Or, as the French would say, "Bonjour".
My firewall was reporting a whole bunch of UDP accesses from 10.149.14.189/52908 to 192.168.1.100/57378, and it was, of course, blocking them. But I wondered what this was all about, and decided to investigate.
10.149.14.189 is a non-routable (private) IP address, because it starts with 10. The "149.14" means that it's an address got via DHCP from my main DHCP server. In other words, it's a device based on my DMZ that picks up its IP address from another of my servers.
The 192.168.1.100 is a mystery. My "innermost" network starts with 192.168, which is also a private, non-routable address, but I don't have a device at that address. Furthermore, why would a device on my DMZ go looking for a device at that address?
So I googled.
Googling doesn't always produce the answer straight away. The first stop was https://tech.lds.org/forum, which is a technical forum ... with a difference. I read halfway down the article that Google found, then burst into giggles. "lds" = "Latter Day Saints" = Mormons.
"No other software should be purchased or installed on Church computers
unless it is approved by the stake president, is appropriately licensed,
and does not interfere with the operation of or compromise the security of the Church software and data already on the computer." which is fair enough. :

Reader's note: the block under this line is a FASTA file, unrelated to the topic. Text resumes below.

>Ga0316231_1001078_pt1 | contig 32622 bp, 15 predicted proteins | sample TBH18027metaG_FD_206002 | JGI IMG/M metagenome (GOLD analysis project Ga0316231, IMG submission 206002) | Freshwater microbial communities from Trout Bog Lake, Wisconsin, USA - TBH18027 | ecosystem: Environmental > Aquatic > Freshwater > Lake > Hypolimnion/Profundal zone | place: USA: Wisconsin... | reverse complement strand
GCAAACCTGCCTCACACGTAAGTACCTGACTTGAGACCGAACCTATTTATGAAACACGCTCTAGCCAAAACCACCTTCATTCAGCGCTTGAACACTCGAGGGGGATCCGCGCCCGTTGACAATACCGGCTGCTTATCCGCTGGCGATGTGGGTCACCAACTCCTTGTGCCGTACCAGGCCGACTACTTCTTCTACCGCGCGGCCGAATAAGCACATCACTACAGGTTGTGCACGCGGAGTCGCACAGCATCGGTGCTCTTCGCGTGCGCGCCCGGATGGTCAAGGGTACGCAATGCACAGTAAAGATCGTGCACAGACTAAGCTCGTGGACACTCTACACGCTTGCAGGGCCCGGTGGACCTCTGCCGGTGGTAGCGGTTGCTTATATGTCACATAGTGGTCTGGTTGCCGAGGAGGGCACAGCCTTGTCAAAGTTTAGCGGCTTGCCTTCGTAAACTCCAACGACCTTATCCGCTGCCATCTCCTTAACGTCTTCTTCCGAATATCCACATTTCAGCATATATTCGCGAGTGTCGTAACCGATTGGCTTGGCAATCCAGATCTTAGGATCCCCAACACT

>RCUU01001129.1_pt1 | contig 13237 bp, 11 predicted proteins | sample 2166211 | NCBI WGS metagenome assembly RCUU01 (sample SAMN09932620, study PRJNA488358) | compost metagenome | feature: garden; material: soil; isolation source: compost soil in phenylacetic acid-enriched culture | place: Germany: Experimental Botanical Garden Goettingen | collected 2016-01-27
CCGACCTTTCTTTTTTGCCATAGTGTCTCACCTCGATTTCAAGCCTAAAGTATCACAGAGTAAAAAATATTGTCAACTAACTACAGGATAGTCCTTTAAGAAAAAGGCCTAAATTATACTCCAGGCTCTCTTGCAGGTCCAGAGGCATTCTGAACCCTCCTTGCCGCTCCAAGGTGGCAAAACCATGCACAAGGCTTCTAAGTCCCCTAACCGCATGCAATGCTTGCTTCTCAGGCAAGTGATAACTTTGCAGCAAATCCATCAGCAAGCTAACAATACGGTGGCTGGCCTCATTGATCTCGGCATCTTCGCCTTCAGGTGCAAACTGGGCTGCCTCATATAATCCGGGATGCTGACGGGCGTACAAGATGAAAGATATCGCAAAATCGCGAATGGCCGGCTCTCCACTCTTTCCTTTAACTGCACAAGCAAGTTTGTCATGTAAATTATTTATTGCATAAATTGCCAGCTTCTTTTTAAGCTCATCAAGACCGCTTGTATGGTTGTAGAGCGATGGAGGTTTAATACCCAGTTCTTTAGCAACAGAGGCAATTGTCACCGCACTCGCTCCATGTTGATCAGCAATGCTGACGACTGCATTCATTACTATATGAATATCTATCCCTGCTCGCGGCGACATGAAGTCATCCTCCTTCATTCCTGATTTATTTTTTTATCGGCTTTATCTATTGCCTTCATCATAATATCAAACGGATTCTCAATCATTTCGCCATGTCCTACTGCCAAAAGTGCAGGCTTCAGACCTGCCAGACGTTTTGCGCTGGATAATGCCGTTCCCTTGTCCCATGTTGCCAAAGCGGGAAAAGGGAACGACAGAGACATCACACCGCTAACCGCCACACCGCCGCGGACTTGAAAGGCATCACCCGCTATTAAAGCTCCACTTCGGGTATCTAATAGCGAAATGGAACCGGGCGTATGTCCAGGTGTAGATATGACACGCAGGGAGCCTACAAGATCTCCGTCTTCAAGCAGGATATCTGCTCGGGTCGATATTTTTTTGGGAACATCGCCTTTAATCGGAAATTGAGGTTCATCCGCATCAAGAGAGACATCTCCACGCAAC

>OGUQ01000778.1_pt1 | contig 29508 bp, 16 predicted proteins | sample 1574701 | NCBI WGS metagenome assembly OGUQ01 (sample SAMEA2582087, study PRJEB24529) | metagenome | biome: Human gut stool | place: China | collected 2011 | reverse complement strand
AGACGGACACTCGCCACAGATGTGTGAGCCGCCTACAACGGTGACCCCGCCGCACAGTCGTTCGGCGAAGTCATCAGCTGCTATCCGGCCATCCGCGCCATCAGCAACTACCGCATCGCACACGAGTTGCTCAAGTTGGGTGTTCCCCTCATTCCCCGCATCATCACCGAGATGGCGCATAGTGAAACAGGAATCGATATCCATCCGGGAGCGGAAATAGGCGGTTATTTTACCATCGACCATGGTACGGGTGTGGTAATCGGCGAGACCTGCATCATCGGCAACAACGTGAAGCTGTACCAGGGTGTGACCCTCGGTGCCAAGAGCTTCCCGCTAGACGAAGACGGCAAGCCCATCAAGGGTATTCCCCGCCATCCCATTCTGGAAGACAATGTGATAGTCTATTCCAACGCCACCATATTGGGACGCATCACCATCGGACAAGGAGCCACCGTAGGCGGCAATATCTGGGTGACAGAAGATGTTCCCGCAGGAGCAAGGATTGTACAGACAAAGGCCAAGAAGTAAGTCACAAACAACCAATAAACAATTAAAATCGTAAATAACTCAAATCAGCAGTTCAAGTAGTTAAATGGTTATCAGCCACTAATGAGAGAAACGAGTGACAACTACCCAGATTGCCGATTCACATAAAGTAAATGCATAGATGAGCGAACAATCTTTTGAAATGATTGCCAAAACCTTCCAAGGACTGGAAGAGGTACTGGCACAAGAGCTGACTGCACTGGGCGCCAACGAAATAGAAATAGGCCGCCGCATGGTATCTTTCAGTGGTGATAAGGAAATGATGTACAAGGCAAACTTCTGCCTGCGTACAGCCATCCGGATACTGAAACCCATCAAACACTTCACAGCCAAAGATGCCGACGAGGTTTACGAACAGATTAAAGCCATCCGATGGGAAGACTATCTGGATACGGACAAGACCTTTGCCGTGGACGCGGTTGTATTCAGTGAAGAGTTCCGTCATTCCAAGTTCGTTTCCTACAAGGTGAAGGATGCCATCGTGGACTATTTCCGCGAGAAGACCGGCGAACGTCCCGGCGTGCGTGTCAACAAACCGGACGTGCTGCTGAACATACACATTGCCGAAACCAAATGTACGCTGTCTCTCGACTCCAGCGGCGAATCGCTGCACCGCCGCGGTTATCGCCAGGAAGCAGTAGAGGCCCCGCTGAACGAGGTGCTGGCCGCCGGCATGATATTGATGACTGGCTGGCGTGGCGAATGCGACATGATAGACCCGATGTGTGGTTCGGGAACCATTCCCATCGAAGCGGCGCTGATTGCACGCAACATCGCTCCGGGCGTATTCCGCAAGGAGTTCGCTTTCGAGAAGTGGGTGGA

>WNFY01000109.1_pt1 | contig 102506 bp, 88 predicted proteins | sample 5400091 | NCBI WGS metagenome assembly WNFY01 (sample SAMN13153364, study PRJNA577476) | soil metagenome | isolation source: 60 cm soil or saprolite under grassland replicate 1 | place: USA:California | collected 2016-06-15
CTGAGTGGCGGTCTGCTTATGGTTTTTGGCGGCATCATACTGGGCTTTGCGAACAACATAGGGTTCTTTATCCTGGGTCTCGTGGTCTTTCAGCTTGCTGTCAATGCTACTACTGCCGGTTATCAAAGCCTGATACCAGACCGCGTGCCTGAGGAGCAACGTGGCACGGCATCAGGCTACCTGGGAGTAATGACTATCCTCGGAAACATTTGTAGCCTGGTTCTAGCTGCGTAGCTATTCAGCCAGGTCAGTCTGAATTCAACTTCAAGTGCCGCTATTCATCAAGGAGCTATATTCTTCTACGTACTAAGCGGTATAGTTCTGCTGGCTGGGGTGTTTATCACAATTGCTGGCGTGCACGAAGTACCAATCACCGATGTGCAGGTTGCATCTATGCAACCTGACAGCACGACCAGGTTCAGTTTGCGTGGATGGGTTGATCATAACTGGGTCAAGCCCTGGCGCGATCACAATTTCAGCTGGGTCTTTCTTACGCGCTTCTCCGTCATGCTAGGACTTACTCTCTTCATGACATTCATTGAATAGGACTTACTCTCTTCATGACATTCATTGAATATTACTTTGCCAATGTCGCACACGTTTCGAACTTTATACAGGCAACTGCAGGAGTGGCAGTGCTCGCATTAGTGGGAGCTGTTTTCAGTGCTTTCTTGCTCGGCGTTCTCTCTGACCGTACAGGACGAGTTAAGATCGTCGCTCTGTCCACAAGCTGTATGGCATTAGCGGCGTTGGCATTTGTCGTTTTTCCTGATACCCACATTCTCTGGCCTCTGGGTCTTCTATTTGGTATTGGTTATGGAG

And then " Other then it needs to be password protected and not uploaded to 3rd
party servers, no. However, I would involve the Bishop in who is
getting the information and what the information contains."
Can you imagine what it must be like for those tech support staff, having to get a Bishop involved when they have a support issue? What does the Bishop do, pray for guidance? Yes, I can see that even a church needs appropriate computer security; I'd guess that many churches use computers to do their accounts and suchlike. But involving the Bishop?
So after getting past this distraction, I found some useful information. I think it has to do with Apple's Bonjour, which is how Apple devices find other things on the network, and the device doing the looking was indeed ladysolly's iPhone.
Rather mundane and uninteresting, but I would never have found the LDS tech web site without it, and discovered the role of LDS Bishops in their tech support.